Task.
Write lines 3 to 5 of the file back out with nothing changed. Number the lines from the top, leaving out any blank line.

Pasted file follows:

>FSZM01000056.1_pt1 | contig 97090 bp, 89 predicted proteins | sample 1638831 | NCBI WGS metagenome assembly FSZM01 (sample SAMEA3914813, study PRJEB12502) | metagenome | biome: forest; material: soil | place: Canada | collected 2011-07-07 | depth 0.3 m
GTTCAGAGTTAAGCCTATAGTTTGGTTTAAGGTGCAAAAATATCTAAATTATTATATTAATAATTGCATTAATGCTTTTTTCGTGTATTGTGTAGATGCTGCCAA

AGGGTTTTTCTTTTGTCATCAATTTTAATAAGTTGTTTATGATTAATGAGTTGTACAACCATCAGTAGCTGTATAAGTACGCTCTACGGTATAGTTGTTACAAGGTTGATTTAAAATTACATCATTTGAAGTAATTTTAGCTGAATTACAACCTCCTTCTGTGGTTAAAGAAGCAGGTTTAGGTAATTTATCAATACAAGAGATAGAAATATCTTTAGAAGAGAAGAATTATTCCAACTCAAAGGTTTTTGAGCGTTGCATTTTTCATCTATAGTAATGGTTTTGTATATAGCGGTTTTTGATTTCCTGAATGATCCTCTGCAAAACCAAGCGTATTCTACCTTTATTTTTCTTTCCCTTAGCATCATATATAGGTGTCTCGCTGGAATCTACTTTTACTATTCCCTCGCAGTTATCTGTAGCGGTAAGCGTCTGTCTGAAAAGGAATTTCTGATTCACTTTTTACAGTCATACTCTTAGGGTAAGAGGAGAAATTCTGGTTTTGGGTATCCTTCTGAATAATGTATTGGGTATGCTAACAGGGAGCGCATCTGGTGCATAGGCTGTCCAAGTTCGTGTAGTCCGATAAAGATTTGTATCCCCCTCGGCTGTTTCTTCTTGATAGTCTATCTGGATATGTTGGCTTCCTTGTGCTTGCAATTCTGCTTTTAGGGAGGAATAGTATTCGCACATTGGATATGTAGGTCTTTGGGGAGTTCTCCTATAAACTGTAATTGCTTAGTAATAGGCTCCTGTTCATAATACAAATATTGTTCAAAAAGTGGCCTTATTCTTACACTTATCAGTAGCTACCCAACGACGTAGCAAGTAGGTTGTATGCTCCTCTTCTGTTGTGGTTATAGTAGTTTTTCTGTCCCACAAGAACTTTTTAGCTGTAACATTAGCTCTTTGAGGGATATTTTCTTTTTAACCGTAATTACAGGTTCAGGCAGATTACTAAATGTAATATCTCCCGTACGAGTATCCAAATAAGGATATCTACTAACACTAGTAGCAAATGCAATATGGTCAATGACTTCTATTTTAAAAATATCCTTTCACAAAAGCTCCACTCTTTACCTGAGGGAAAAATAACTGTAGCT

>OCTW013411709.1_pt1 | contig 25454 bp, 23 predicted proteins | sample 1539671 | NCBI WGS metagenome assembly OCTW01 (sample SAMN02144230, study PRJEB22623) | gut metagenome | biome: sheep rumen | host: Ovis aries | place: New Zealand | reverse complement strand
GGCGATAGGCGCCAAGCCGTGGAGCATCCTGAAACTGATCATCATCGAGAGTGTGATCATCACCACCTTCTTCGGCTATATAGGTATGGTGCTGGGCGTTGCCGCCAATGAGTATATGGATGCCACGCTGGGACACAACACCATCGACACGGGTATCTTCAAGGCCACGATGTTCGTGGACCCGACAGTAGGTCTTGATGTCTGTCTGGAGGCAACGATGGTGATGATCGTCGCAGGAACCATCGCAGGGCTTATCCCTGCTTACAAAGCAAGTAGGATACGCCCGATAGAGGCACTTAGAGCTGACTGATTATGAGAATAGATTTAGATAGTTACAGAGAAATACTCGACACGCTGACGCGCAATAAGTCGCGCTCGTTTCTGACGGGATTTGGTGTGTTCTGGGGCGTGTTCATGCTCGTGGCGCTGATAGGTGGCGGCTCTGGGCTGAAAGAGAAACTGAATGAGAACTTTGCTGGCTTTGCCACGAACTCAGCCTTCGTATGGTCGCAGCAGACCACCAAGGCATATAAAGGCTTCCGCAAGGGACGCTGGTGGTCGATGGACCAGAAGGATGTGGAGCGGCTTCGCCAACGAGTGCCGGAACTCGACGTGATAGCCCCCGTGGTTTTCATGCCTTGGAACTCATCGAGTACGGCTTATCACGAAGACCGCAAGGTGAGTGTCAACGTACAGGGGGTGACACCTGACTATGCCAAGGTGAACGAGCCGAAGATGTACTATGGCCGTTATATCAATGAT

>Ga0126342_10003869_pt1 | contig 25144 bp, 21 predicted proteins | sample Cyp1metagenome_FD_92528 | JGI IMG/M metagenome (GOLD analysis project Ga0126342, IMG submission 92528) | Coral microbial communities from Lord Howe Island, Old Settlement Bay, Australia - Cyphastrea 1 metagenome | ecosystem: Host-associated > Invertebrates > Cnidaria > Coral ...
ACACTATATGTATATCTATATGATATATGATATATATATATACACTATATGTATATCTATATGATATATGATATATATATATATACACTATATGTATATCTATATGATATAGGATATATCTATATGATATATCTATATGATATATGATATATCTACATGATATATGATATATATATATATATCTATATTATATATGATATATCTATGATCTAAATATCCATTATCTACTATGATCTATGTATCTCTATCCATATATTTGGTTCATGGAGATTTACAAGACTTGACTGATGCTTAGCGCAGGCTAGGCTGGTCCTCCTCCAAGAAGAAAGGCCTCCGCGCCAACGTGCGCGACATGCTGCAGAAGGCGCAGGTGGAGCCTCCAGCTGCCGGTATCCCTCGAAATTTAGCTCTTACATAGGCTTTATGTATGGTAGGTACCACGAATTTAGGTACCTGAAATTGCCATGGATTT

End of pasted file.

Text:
AGGGTTTTTCTTTTGTCATCAATTTTAATAAGTTGTTTATGATTAATGAGTTGTACAACCATCAGTAGCTGTATAAGTACGCTCTACGGTATAGTTGTTACAAGGTTGATTTAAAATTACATCATTTGAAGTAATTTTAGCTGAATTACAACCTCCTTCTGTGGTTAAAGAAGCAGGTTTAGGTAATTTATCAATACAAGAGATAGAAATATCTTTAGAAGAGAAGAATTATTCCAACTCAAAGGTTTTTGAGCGTTGCATTTTTCATCTATAGTAATGGTTTTGTATATAGCGGTTTTTGATTTCCTGAATGATCCTCTGCAAAACCAAGCGTATTCTACCTTTATTTTTCTTTCCCTTAGCATCATATATAGGTGTCTCGCTGGAATCTACTTTTACTATTCCCTCGCAGTTATCTGTAGCGGTAAGCGTCTGTCTGAAAAGGAATTTCTGATTCACTTTTTACAGTCATACTCTTAGGGTAAGAGGAGAAATTCTGGTTTTGGGTATCCTTCTGAATAATGTATTGGGTATGCTAACAGGGAGCGCATCTGGTGCATAGGCTGTCCAAGTTCGTGTAGTCCGATAAAGATTTGTATCCCCCTCGGCTGTTTCTTCTTGATAGTCTATCTGGATATGTTGGCTTCCTTGTGCTTGCAATTCTGCTTTTAGGGAGGAATAGTATTCGCACATTGGATATGTAGGTCTTTGGGGAGTTCTCCTATAAACTGTAATTGCTTAGTAATAGGCTCCTGTTCATAATACAAATATTGTTCAAAAAGTGGCCTTATTCTTACACTTATCAGTAGCTACCCAACGACGTAGCAAGTAGGTTGTATGCTCCTCTTCTGTTGTGGTTATAGTAGTTTTTCTGTCCCACAAGAACTTTTTAGCTGTAACATTAGCTCTTTGAGGGATATTTTCTTTTTAACCGTAATTACAGGTTCAGGCAGATTACTAAATGTAATATCTCCCGTACGAGTATCCAAATAAGGATATCTACTAACACTAGTAGCAAATGCAATATGGTCAATGACTTCTATTTTAAAAATATCCTTTCACAAAAGCTCCACTCTTTACCTGAGGGAAAAATAACTGTAGCT

>OCTW013411709.1_pt1 | contig 25454 bp, 23 predicted proteins | sample 1539671 | NCBI WGS metagenome assembly OCTW01 (sample SAMN02144230, study PRJEB22623) | gut metagenome | biome: sheep rumen | host: Ovis aries | place: New Zealand | reverse complement strand
GGCGATAGGCGCCAAGCCGTGGAGCATCCTGAAACTGATCATCATCGAGAGTGTGATCATCACCACCTTCTTCGGCTATATAGGTATGGTGCTGGGCGTTGCCGCCAATGAGTATATGGATGCCACGCTGGGACACAACACCATCGACACGGGTATCTTCAAGGCCACGATGTTCGTGGACCCGACAGTAGGTCTTGATGTCTGTCTGGAGGCAACGATGGTGATGATCGTCGCAGGAACCATCGCAGGGCTTATCCCTGCTTACAAAGCAAGTAGGATACGCCCGATAGAGGCACTTAGAGCTGACTGATTATGAGAATAGATTTAGATAGTTACAGAGAAATACTCGACACGCTGACGCGCAATAAGTCGCGCTCGTTTCTGACGGGATTTGGTGTGTTCTGGGGCGTGTTCATGCTCGTGGCGCTGATAGGTGGCGGCTCTGGGCTGAAAGAGAAACTGAATGAGAACTTTGCTGGCTTTGCCACGAACTCAGCCTTCGTATGGTCGCAGCAGACCACCAAGGCATATAAAGGCTTCCGCAAGGGACGCTGGTGGTCGATGGACCAGAAGGATGTGGAGCGGCTTCGCCAACGAGTGCCGGAACTCGACGTGATAGCCCCCGTGGTTTTCATGCCTTGGAACTCATCGAGTACGGCTTATCACGAAGACCGCAAGGTGAGTGTCAACGTACAGGGGGTGACACCTGACTATGCCAAGGTGAACGAGCCGAAGATGTACTATGGCCGTTATATCAATGAT